That Meningitis Outbreak Isn’t The Only One Worth Following

You may have heard of the outbreak of fungal meningitis, credited with (as of this writing) 205 cases across the country.  A possible cause of the outbreak is a steroid product injected into the spine.  But there’s another serious outbreak to note, one that hasn’t received as much publicity.

The National Institutes of Health’s Clinical Center was host to an antibiotic-resistant bug for several months last year.  It hasn’t affected as many people, but it may have much more impact that the meningitis outbreak.  While not the first antibiotic resistant bug to pester the public health system (many may have heard of MRSA – an antibiotic-resistant strain of staph), the carbapenem-resistant Klebsiella bacteria that struck the Clinical Center will likely force changes in hospital practice that will have to persist while the next generation of antibiotics are developed.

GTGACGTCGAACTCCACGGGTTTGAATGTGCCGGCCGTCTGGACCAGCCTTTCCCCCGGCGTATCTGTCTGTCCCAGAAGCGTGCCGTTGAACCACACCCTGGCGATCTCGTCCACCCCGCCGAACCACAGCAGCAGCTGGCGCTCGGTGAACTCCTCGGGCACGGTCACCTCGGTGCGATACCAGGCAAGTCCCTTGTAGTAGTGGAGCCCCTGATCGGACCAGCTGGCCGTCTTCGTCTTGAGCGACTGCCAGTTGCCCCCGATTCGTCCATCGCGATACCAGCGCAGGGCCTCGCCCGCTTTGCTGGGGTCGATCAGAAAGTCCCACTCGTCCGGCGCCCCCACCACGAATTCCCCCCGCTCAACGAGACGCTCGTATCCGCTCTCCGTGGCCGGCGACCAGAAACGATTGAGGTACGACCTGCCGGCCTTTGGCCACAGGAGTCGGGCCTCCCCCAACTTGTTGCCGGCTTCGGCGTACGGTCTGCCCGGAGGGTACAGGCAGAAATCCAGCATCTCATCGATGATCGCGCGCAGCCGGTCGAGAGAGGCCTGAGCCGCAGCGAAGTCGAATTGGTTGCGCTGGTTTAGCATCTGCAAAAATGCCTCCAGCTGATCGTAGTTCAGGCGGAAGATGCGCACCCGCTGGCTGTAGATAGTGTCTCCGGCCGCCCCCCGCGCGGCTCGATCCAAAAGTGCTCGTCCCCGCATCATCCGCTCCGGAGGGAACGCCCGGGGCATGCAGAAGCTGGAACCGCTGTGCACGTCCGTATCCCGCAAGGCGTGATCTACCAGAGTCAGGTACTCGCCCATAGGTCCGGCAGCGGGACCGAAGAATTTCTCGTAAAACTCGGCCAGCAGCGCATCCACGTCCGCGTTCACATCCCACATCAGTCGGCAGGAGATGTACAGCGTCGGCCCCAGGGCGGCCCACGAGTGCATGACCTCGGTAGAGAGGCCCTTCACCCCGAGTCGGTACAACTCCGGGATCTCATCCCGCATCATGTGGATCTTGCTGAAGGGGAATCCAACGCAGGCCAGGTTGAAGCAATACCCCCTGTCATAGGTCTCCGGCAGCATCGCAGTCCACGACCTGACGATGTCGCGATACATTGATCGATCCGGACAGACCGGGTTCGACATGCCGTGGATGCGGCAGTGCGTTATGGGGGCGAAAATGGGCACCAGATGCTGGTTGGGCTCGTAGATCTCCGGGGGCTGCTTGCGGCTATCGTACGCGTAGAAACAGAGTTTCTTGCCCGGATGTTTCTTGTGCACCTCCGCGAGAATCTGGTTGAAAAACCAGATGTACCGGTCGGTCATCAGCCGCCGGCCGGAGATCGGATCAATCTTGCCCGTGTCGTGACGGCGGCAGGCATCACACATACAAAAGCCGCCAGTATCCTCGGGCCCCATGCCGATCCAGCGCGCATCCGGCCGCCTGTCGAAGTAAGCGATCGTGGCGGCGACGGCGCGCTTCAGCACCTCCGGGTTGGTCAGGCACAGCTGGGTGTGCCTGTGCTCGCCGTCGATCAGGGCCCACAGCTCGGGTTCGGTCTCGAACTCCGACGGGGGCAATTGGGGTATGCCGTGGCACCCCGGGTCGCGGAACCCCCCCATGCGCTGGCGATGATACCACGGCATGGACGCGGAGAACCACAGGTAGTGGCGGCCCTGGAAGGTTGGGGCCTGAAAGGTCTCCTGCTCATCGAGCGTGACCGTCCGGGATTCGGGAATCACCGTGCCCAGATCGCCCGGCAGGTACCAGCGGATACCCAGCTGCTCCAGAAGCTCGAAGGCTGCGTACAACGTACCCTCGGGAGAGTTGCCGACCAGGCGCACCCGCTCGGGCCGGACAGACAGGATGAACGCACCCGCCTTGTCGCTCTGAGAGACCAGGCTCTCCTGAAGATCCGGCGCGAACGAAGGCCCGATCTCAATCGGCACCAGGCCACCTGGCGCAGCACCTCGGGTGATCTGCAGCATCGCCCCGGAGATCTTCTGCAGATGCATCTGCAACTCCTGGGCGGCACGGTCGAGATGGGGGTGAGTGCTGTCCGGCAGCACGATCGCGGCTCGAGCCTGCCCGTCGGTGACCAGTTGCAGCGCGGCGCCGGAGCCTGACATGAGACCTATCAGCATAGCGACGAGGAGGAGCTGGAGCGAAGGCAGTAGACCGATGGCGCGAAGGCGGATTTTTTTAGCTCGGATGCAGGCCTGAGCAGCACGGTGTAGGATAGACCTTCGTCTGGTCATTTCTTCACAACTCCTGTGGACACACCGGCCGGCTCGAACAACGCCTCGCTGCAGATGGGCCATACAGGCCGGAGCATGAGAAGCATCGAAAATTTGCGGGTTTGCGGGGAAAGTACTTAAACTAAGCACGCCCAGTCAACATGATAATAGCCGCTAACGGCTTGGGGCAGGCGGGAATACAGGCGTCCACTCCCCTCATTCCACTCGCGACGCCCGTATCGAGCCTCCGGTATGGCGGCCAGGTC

The serious toll of this superbug – initially reported as 17 affected, 11 dead (six due to the bug, the other five due to the illness that placed them in the Clinical Center) – is still being assessed.  Maryn McKenna has reported (with lots of excellent linkage to other writing on this bug) that the bug tends to linger.  An additional fatality occurred this summer, long after the initial outbreak was assumed to be under control.

It’s not too clear to me what’s worse – the antibiotic resistance, or the lingering bugs that seem to resist even increased measures to eradicate the bugs.

What this should emphasize is how much we can’t do or don’t know about some of these bacteria and the antibiotics we try and fight them with.  One of the new developments from the latest outbreak is an increased focus on cleaning every single nook and cranny around infected patients.  But when you can still be hospitalized and treated for an infection that your doctors could not identify, it does make you want to reach for the hand sanitizer.  Resist that urge.  Better to make sure the hospital’s cleaning staff pays as much attention to your room as the medical staff pays attention to you.